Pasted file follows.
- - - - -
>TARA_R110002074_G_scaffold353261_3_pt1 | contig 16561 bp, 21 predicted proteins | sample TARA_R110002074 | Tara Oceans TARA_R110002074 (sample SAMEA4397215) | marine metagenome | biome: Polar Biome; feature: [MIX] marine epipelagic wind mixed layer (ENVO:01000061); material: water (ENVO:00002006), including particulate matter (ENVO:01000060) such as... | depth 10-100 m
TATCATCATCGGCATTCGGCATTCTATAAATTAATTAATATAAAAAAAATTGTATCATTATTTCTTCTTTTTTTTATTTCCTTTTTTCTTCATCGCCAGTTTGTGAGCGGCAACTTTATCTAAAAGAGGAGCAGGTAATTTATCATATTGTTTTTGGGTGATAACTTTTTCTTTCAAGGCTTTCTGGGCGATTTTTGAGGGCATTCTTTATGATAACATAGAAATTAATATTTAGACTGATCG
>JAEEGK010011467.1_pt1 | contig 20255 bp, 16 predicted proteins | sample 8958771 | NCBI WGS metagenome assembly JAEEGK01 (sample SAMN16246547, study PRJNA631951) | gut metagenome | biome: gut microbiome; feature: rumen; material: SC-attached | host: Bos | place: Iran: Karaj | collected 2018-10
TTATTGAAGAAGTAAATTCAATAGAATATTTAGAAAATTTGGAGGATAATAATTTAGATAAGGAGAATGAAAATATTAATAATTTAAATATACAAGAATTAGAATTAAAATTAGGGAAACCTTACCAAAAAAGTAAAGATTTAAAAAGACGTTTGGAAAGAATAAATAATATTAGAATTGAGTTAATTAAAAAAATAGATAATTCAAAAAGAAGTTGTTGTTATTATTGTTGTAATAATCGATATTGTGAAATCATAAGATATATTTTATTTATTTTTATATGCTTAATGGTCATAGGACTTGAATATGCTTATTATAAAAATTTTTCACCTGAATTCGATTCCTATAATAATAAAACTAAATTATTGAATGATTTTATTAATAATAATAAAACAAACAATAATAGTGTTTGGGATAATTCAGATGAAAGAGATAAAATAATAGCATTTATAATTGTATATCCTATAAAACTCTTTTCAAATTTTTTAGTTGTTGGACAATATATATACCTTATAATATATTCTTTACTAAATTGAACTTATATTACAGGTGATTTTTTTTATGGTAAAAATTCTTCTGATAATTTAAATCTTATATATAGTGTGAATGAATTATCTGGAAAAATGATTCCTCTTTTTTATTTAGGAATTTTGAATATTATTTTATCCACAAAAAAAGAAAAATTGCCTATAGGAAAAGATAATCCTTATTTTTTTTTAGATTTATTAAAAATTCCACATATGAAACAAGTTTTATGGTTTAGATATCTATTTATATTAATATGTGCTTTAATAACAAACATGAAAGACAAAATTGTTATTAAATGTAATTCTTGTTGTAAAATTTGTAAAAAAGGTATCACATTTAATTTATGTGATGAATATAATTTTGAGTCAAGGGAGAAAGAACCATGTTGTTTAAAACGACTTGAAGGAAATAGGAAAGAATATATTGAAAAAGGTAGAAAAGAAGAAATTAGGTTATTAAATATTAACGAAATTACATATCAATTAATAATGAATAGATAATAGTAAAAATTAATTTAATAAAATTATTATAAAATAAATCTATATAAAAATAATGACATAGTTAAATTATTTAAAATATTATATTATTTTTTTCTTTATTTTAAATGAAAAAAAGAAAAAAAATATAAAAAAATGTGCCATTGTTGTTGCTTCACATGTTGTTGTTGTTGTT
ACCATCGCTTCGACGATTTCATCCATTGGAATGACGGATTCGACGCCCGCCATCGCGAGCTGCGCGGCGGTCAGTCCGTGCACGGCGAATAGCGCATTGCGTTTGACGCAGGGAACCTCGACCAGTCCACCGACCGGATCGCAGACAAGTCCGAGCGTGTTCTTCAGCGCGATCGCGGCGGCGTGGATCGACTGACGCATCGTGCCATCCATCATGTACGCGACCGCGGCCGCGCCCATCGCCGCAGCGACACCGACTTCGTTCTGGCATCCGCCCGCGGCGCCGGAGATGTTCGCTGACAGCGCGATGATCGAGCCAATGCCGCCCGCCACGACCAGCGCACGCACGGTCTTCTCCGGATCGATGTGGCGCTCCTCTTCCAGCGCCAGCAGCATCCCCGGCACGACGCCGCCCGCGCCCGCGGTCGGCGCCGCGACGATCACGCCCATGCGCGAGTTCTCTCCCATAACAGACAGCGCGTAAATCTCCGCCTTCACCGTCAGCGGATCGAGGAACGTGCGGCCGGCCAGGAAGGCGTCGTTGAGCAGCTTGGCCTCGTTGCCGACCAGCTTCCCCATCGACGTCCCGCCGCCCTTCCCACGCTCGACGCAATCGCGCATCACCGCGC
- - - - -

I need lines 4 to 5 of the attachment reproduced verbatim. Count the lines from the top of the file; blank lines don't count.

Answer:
TTATTGAAGAAGTAAATTCAATAGAATATTTAGAAAATTTGGAGGATAATAATTTAGATAAGGAGAATGAAAATATTAATAATTTAAATATACAAGAATTAGAATTAAAATTAGGGAAACCTTACCAAAAAAGTAAAGATTTAAAAAGACGTTTGGAAAGAATAAATAATATTAGAATTGAGTTAATTAAAAAAATAGATAATTCAAAAAGAAGTTGTTGTTATTATTGTTGTAATAATCGATATTGTGAAATCATAAGATATATTTTATTTATTTTTATATGCTTAATGGTCATAGGACTTGAATATGCTTATTATAAAAATTTTTCACCTGAATTCGATTCCTATAATAATAAAACTAAATTATTGAATGATTTTATTAATAATAATAAAACAAACAATAATAGTGTTTGGGATAATTCAGATGAAAGAGATAAAATAATAGCATTTATAATTGTATATCCTATAAAACTCTTTTCAAATTTTTTAGTTGTTGGACAATATATATACCTTATAATATATTCTTTACTAAATTGAACTTATATTACAGGTGATTTTTTTTATGGTAAAAATTCTTCTGATAATTTAAATCTTATATATAGTGTGAATGAATTATCTGGAAAAATGATTCCTCTTTTTTATTTAGGAATTTTGAATATTATTTTATCCACAAAAAAAGAAAAATTGCCTATAGGAAAAGATAATCCTTATTTTTTTTTAGATTTATTAAAAATTCCACATATGAAACAAGTTTTATGGTTTAGATATCTATTTATATTAATATGTGCTTTAATAACAAACATGAAAGACAAAATTGTTATTAAATGTAATTCTTGTTGTAAAATTTGTAAAAAAGGTATCACATTTAATTTATGTGATGAATATAATTTTGAGTCAAGGGAGAAAGAACCATGTTGTTTAAAACGACTTGAAGGAAATAGGAAAGAATATATTGAAAAAGGTAGAAAAGAAGAAATTAGGTTATTAAATATTAACGAAATTACATATCAATTAATAATGAATAGATAATAGTAAAAATTAATTTAATAAAATTATTATAAAATAAATCTATATAAAAATAATGACATAGTTAAATTATTTAAAATATTATATTATTTTTTTCTTTATTTTAAATGAAAAAAAGAAAAAAAATATAAAAAAATGTGCCATTGTTGTTGCTTCACATGTTGTTGTTGTTGTT
ACCATCGCTTCGACGATTTCATCCATTGGAATGACGGATTCGACGCCCGCCATCGCGAGCTGCGCGGCGGTCAGTCCGTGCACGGCGAATAGCGCATTGCGTTTGACGCAGGGAACCTCGACCAGTCCACCGACCGGATCGCAGACAAGTCCGAGCGTGTTCTTCAGCGCGATCGCGGCGGCGTGGATCGACTGACGCATCGTGCCATCCATCATGTACGCGACCGCGGCCGCGCCCATCGCCGCAGCGACACCGACTTCGTTCTGGCATCCGCCCGCGGCGCCGGAGATGTTCGCTGACAGCGCGATGATCGAGCCAATGCCGCCCGCCACGACCAGCGCACGCACGGTCTTCTCCGGATCGATGTGGCGCTCCTCTTCCAGCGCCAGCAGCATCCCCGGCACGACGCCGCCCGCGCCCGCGGTCGGCGCCGCGACGATCACGCCCATGCGCGAGTTCTCTCCCATAACAGACAGCGCGTAAATCTCCGCCTTCACCGTCAGCGGATCGAGGAACGTGCGGCCGGCCAGGAAGGCGTCGTTGAGCAGCTTGGCCTCGTTGCCGACCAGCTTCCCCATCGACGTCCCGCCGCCCTTCCCACGCTCGACGCAATCGCGCATCACCGCGC